PHS What barriers do the people you serve face to be healthy?
JT There are a few barriers. Socioeconomical factors are a big barrier. When people are poor, they have a hard time focusing on health. There are a lot of poor health outcomes in the communities we serve. Healthcare is expensive, and many do not have health insurance.
Another barrier for youth is that schools in these neighborhoods tend to have one main focus, and that is sending their students to college. I agree with this sentiment, but STDs and pregnancy can be a huge distraction to reach that goal. Sexual health should be integrated into college prep.
Of course, there is still great stigma around getting tested for STIs, or event to come to my office for more sexual health information. When I have a resource to get out there, I target the cool kids. I let the cool kids know first, and they spread the word to a lot of other students. They spread it faster than anything else can. Faster than the loud speaker.
In the international school where I teach, there are cultural barriers. My Muslim students are terrified to be seen at a reproductive health center. I try to normalize it. I remind them that their reproductive system is a part of their bodies just like their elbows, knees, and toes, and that they are not embarrassed to take care of those parts. So why be embarrassed about taking care of your reproductive health? These messages do eventually sink in, and those students will visit our reproductive centers for condoms when they are in college.
PHS Can you tell me about a time that you had success in breaking through these barriers?
JT I work in a school in Brownsville. It is very difficult. I am scheduled to go in during their gym period, and the boys would rather be in gym, and girls would rather sit and do nothing. It was a huge challenge to keep them engaged. But then I will see them come to the center. And they will bring their friends to the center. At the end of the year I am flooded with thank you cards, which reminds me that I am breaking through to them.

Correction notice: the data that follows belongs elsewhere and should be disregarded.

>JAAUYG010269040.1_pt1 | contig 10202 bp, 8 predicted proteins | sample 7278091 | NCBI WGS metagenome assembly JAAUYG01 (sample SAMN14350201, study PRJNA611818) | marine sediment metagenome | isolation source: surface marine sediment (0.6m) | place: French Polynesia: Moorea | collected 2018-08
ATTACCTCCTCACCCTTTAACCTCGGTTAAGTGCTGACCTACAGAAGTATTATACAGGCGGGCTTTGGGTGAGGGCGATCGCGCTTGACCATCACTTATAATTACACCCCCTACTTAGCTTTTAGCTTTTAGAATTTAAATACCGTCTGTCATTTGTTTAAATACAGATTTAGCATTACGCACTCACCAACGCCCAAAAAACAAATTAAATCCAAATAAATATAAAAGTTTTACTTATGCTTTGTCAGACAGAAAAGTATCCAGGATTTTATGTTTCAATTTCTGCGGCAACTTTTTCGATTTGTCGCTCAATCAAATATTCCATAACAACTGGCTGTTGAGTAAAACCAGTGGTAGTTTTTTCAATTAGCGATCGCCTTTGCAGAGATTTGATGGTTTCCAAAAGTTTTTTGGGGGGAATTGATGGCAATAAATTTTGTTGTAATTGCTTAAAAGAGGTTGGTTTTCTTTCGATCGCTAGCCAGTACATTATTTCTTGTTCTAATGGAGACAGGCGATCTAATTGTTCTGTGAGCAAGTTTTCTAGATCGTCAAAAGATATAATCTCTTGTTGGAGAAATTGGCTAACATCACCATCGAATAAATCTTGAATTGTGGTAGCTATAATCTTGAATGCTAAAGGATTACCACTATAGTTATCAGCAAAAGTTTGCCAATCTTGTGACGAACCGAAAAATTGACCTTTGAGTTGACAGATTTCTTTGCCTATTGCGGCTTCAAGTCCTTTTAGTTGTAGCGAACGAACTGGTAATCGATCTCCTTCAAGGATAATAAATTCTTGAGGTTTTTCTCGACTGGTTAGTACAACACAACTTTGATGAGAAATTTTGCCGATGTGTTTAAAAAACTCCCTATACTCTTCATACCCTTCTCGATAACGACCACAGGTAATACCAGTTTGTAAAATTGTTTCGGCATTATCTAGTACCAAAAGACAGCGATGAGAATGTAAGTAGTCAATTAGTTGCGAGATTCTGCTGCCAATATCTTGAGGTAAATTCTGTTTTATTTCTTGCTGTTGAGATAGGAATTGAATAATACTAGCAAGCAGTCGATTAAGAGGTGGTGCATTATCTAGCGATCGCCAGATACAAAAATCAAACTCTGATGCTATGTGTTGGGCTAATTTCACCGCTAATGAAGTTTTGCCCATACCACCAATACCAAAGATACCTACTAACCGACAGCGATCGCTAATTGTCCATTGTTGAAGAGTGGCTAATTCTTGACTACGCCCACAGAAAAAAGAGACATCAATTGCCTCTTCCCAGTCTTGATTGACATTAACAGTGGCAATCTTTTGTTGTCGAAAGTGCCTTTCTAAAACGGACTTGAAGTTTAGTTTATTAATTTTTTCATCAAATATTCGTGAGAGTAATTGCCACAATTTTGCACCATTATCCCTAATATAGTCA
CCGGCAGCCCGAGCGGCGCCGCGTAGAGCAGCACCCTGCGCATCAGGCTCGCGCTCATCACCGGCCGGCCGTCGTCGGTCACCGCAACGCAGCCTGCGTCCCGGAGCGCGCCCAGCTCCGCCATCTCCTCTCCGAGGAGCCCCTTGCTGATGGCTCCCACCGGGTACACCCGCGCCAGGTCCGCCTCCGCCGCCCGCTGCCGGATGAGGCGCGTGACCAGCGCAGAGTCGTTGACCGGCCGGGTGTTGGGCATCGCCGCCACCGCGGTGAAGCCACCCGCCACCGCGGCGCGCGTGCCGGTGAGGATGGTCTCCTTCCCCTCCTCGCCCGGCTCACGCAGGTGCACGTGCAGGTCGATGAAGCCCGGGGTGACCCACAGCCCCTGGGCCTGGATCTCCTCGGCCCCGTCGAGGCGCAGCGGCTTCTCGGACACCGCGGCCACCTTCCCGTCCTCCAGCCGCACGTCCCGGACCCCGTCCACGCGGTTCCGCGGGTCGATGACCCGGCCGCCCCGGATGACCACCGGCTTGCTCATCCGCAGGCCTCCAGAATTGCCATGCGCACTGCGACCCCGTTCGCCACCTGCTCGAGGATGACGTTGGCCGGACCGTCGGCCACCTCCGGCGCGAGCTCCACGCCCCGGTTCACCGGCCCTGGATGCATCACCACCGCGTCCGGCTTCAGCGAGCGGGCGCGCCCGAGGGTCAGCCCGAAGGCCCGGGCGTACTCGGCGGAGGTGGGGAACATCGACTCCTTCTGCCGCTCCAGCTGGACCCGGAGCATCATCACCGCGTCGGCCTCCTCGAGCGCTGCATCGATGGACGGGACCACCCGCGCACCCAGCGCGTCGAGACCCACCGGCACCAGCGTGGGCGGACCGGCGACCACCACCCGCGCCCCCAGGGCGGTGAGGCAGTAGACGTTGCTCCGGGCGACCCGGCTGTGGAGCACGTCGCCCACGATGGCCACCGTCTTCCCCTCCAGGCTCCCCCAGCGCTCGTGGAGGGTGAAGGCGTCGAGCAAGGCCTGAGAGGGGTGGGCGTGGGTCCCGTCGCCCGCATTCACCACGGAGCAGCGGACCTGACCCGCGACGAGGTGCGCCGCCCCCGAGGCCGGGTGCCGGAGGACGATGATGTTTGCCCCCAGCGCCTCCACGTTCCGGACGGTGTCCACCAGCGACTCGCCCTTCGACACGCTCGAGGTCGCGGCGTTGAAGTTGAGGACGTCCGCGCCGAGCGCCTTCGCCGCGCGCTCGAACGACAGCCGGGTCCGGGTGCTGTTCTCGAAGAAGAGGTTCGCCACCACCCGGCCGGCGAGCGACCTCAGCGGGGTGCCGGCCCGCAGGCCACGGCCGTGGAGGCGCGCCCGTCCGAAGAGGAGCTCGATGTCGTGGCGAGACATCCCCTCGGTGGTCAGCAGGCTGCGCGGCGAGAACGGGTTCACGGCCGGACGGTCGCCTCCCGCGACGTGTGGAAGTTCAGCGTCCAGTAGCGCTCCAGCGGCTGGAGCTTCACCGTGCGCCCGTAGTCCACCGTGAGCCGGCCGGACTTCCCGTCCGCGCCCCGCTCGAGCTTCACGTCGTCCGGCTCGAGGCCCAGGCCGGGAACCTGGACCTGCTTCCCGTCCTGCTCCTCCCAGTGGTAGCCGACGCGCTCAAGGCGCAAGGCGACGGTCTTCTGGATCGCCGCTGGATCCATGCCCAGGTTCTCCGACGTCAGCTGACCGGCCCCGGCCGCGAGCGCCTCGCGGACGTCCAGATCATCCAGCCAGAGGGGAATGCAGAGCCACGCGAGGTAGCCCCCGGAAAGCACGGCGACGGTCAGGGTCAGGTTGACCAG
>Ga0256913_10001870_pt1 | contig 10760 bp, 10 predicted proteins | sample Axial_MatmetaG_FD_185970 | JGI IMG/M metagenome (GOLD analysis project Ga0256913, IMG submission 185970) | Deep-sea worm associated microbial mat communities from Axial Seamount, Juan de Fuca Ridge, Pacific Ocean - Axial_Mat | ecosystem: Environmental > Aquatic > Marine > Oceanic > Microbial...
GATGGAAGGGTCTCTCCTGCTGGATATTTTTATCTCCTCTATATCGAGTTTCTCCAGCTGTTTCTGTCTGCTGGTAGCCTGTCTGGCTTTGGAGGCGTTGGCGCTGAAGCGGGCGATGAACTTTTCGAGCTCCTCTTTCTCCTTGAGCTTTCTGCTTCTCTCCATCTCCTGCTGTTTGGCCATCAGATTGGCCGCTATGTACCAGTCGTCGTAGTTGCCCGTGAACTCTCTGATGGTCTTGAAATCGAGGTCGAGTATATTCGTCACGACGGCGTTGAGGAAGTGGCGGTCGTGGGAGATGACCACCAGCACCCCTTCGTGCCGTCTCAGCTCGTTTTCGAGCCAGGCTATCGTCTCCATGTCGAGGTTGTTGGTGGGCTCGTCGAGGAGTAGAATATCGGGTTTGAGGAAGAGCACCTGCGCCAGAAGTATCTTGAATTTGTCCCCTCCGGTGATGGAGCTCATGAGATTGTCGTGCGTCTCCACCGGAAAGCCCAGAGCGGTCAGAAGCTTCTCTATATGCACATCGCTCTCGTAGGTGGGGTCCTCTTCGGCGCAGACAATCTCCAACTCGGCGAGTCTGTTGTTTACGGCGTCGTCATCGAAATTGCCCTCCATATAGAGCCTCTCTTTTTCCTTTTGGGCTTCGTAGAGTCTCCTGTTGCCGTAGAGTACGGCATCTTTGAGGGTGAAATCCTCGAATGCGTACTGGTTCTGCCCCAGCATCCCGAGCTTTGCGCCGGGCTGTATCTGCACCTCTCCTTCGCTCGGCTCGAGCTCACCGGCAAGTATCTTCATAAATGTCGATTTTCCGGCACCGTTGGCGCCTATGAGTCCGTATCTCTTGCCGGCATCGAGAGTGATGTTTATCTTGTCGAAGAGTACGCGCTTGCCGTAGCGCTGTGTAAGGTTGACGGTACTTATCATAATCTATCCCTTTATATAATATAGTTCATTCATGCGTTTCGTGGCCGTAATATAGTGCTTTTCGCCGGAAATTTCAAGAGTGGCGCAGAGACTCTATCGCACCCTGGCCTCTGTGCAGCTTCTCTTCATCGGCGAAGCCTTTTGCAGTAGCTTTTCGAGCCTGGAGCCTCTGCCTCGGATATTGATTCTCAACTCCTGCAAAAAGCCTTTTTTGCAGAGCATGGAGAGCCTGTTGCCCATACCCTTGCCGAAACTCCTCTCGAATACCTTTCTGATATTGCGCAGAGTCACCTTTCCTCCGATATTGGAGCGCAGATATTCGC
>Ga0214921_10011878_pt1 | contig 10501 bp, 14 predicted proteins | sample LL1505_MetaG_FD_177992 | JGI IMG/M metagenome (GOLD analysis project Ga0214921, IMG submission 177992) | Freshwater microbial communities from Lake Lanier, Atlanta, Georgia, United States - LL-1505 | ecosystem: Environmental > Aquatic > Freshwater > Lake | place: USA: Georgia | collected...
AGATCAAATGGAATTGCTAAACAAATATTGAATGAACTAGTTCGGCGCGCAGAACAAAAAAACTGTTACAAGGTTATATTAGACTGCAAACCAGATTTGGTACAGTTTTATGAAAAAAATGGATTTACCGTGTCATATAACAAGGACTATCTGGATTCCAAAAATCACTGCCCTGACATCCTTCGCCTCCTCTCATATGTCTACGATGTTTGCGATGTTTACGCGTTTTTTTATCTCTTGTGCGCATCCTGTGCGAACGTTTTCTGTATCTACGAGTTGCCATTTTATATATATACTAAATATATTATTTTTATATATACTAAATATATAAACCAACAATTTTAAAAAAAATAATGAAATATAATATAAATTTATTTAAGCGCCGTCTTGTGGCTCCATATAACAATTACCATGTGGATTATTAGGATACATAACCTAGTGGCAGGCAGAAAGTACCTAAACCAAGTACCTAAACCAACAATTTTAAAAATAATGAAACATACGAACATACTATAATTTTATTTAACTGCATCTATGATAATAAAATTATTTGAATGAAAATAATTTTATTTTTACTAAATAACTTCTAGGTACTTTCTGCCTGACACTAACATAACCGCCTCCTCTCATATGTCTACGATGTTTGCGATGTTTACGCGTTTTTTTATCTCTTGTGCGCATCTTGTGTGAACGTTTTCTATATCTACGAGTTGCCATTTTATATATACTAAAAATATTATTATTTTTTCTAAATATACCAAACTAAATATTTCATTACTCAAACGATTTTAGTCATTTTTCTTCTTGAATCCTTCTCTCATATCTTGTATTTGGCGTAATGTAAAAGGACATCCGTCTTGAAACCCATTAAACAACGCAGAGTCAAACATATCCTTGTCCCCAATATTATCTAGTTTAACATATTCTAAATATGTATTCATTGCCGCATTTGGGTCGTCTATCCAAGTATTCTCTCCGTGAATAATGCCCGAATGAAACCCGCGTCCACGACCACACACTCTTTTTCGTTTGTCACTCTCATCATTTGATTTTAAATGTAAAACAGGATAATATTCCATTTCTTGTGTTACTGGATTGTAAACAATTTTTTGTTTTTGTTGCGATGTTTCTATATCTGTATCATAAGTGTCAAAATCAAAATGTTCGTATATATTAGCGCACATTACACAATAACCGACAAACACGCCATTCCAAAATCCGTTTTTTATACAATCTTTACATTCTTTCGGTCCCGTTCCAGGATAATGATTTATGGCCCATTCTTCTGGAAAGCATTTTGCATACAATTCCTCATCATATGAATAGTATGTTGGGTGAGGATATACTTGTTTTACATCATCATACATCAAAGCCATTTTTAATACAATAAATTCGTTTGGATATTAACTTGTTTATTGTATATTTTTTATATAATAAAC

A few words from Jay’s students at Brooklyn International High School
PHS Can you tell me about a student who had an impact on you?
“All my kids make an impact on me.”
JT All my kids make an impact on me. In many different ways. They are all hilarious, unique, and bright. I tell them all the time, they make just as much an impact on me as I make on them. AND, they keep me young.
PHS What do you love most about your job?
JT Being able to make an impact in my community. I grew up in Bed-Stuy. A lot of the kids I teach are the kids and cousins of people I grew up with. I love being a positive role model to these kids. My students think I am fly. With all the negative role models out there in the media, it feels good to be a role model for these guys.
PHS At PHS, our mission is to improve the health and wellness of New Yorkers, especially vulnerable New Yorkers. What does our mission mean for the community members you serve?
“I grew up in these communities, and I know how vulnerable they are.”
JT I grew up in these communities, and I know how vulnerable they are. I hear them and I understand them. I want the youth to be able to build up their community. If I can give them real facts about sexual health, and that has a positive impact on their future—then we have obtained our mission.
At Public Health Solutions, we take a holistic approach to public health. We believe that clinical services and health education go hand in hand. When you support our work, you allow us to create more opportunities for staff like Jason to provide resources to vulnerable and at times forgotten community members. Consider becoming a committed donor today, and help us create a healthier New York City tomorrow. Your unrestricted contribution supports our work in helping vulnerable families and communities in New York City to thrive.